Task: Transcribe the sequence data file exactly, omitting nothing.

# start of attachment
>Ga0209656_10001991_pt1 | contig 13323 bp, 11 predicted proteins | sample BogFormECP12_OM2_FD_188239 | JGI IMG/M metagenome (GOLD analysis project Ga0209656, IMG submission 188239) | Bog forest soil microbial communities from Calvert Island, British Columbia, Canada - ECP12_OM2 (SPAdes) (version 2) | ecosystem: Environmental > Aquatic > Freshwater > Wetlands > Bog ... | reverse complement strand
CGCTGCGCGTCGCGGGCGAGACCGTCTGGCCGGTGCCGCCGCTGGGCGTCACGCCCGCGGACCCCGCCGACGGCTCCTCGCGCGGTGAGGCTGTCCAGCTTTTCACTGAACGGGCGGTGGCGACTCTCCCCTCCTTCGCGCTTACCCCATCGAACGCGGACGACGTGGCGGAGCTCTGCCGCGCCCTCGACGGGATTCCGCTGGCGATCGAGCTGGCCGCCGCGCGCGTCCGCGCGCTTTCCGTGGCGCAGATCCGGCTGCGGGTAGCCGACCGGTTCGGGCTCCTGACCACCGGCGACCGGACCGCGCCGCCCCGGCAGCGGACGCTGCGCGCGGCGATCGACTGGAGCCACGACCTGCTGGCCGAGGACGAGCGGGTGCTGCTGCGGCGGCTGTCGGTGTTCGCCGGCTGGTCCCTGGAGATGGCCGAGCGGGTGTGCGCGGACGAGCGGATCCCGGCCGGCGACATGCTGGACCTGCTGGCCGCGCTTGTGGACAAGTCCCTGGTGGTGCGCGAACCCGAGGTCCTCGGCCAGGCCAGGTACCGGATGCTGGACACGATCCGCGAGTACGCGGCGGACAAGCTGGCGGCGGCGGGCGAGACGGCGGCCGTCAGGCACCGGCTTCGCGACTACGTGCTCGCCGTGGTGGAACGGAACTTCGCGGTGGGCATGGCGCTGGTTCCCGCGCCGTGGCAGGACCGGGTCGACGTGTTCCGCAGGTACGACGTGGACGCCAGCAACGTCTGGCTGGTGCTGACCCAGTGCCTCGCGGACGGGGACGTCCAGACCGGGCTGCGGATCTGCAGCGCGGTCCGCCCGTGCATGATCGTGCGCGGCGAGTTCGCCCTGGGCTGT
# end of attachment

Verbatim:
>Ga0209656_10001991_pt1 | contig 13323 bp, 11 predicted proteins | sample BogFormECP12_OM2_FD_188239 | JGI IMG/M metagenome (GOLD analysis project Ga0209656, IMG submission 188239) | Bog forest soil microbial communities from Calvert Island, British Columbia, Canada - ECP12_OM2 (SPAdes) (version 2) | ecosystem: Environmental > Aquatic > Freshwater > Wetlands > Bog ... | reverse complement strand
CGCTGCGCGTCGCGGGCGAGACCGTCTGGCCGGTGCCGCCGCTGGGCGTCACGCCCGCGGACCCCGCCGACGGCTCCTCGCGCGGTGAGGCTGTCCAGCTTTTCACTGAACGGGCGGTGGCGACTCTCCCCTCCTTCGCGCTTACCCCATCGAACGCGGACGACGTGGCGGAGCTCTGCCGCGCCCTCGACGGGATTCCGCTGGCGATCGAGCTGGCCGCCGCGCGCGTCCGCGCGCTTTCCGTGGCGCAGATCCGGCTGCGGGTAGCCGACCGGTTCGGGCTCCTGACCACCGGCGACCGGACCGCGCCGCCCCGGCAGCGGACGCTGCGCGCGGCGATCGACTGGAGCCACGACCTGCTGGCCGAGGACGAGCGGGTGCTGCTGCGGCGGCTGTCGGTGTTCGCCGGCTGGTCCCTGGAGATGGCCGAGCGGGTGTGCGCGGACGAGCGGATCCCGGCCGGCGACATGCTGGACCTGCTGGCCGCGCTTGTGGACAAGTCCCTGGTGGTGCGCGAACCCGAGGTCCTCGGCCAGGCCAGGTACCGGATGCTGGACACGATCCGCGAGTACGCGGCGGACAAGCTGGCGGCGGCGGGCGAGACGGCGGCCGTCAGGCACCGGCTTCGCGACTACGTGCTCGCCGTGGTGGAACGGAACTTCGCGGTGGGCATGGCGCTGGTTCCCGCGCCGTGGCAGGACCGGGTCGACGTGTTCCGCAGGTACGACGTGGACGCCAGCAACGTCTGGCTGGTGCTGACCCAGTGCCTCGCGGACGGGGACGTCCAGACCGGGCTGCGGATCTGCAGCGCGGTCCGCCCGTGCATGATCGTGCGCGGCGAGTTCGCCCTGGGCTGT